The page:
Demonstrably Seattle: Biden Comes to Town Today


A raucous far-left, pro-Palestine demonstration is almost certain to greet Joe Biden on his Friday fundraising visit to Seattle. Our nation’s presidents and aspirants have learned to expect nothing less from stopovers in this corner of America’s “left coast.”

A tradition of rough receptions dates back more than a century. President William Howard Taft was stung by a bee on a visit here. Those receptions are bipartisan, witness a 1968 shouting match between Hubert Humphrey and anti-Vietnam War demonstrators.

We’ve experienced noisy protest. A musical group dubbing itself the Ad Hoc Anti-Fascist Marching Band was on hand, playing the Mickey Mouse Club theme when President Reagan arrived to speak to an American Legion convention. The presidential limousine was later struck by a projectile as the Gipper’s motorcade departed the Seattle Center Arena.

There has also been imaginative dissent. Environmentalists have dressed up as polar bears and salmon, as a greeting to Presidents Clinton and Obama, demanding they pay more attention to protecting old growth forests and curbing climate change. Wearing top hats, a group called Billionaires for Bush greeted our 43rd president outside a pricey fundraiser in Medina.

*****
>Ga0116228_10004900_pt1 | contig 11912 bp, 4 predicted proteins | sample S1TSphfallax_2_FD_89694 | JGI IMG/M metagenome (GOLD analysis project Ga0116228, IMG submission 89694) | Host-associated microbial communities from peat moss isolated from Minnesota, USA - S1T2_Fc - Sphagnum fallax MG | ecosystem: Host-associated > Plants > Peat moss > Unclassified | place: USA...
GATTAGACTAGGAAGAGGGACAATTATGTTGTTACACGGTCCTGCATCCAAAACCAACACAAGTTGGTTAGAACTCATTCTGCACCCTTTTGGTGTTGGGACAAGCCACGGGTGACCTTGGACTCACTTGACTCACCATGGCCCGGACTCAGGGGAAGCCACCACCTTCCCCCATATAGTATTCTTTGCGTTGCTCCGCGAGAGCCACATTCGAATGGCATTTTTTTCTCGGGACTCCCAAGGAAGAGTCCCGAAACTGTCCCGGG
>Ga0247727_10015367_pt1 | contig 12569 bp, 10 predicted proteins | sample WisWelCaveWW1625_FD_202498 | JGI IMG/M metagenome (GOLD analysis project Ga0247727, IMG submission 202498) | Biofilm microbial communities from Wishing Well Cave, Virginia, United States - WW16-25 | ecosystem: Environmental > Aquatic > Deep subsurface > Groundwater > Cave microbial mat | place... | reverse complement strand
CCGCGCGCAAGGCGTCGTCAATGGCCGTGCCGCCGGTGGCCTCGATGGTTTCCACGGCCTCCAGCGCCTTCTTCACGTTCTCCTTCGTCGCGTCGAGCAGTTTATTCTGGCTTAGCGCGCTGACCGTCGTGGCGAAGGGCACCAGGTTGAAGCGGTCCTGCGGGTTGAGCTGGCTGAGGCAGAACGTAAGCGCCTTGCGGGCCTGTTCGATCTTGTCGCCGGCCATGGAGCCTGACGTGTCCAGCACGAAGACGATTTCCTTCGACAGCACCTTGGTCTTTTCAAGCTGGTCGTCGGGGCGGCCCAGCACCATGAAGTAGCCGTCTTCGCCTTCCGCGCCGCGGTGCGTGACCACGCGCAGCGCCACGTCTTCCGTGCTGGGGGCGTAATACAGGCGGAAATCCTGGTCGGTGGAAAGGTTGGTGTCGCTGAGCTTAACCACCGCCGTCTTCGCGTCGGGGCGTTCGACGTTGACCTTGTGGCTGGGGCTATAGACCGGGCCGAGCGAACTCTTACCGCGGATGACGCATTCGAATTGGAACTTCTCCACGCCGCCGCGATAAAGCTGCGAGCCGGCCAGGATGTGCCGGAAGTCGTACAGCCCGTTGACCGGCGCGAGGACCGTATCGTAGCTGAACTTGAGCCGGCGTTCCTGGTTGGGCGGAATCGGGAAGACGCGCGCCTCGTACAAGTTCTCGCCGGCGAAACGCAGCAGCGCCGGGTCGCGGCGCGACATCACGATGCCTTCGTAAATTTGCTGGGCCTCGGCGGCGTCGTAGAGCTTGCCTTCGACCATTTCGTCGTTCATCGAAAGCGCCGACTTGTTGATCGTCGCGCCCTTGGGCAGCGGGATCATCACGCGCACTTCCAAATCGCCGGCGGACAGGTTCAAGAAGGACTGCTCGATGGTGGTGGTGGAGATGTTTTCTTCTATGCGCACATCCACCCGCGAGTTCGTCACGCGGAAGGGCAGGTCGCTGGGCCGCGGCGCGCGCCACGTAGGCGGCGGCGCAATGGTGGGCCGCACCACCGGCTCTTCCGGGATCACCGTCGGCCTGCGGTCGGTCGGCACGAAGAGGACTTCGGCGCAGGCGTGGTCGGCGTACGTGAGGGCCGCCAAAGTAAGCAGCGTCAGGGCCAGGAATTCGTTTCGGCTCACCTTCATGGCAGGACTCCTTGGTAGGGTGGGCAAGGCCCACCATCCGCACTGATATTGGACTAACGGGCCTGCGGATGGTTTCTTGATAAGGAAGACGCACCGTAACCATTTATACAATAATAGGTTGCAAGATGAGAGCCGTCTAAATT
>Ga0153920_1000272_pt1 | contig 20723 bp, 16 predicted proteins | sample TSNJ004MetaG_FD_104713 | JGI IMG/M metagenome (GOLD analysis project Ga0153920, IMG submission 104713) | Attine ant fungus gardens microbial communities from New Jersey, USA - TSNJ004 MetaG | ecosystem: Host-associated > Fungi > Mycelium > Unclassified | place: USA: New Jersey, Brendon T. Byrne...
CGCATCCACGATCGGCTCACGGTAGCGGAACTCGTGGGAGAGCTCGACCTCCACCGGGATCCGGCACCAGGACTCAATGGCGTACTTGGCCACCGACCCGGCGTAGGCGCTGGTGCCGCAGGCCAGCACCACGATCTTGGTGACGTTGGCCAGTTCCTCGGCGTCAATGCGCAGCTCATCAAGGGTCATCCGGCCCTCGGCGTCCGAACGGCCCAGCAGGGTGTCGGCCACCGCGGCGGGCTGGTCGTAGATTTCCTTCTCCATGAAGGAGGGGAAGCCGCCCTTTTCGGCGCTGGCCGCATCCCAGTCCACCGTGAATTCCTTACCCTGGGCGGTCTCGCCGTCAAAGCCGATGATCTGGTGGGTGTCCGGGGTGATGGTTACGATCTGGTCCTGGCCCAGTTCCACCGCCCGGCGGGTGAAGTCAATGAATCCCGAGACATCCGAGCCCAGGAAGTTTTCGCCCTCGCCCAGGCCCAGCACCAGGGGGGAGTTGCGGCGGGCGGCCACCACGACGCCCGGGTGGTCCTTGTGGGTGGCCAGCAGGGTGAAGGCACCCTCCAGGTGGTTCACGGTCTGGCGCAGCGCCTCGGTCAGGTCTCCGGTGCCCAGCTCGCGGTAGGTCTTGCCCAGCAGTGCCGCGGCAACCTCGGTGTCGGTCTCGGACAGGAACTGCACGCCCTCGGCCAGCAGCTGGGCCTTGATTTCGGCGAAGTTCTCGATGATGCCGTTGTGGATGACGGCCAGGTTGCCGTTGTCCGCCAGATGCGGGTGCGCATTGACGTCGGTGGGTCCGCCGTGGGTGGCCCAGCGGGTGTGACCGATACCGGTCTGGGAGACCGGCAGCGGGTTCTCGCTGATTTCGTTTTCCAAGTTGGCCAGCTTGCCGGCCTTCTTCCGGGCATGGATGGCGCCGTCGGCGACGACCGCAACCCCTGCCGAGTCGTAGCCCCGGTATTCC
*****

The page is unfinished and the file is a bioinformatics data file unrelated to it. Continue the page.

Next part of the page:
Radical activism has long been part of Seattle’s political culture, witness a famous remark by James Farley, Franklin D. Roosevelt’s Postmaster General: “There are 47 states in the Union, and the Soviet of Washington.”  When China’s senior leader Deng Xiaoping came calling in 1979, he was met with Maoists claiming that the reformist Deng has a sellout.

Security was particularly tight in 2015 when China’s President Xi Jinping came calling, as first stop on a state visit to the United States. A requirement was to keep Falun Gong protests out of both eyesight and hearing range of the Chinese leader.

Local and regional issues have intruded into leader visits, notably a rally at the Seattle waterfront. Gerald Ford came calling by water during the 1976 campaign and had to breach a blockade of fishing vessels. The fisher folk were protesting the Boldt decision, the federal court ruling that intitled 50 percent of our salmon catch to treaty Indian tribes.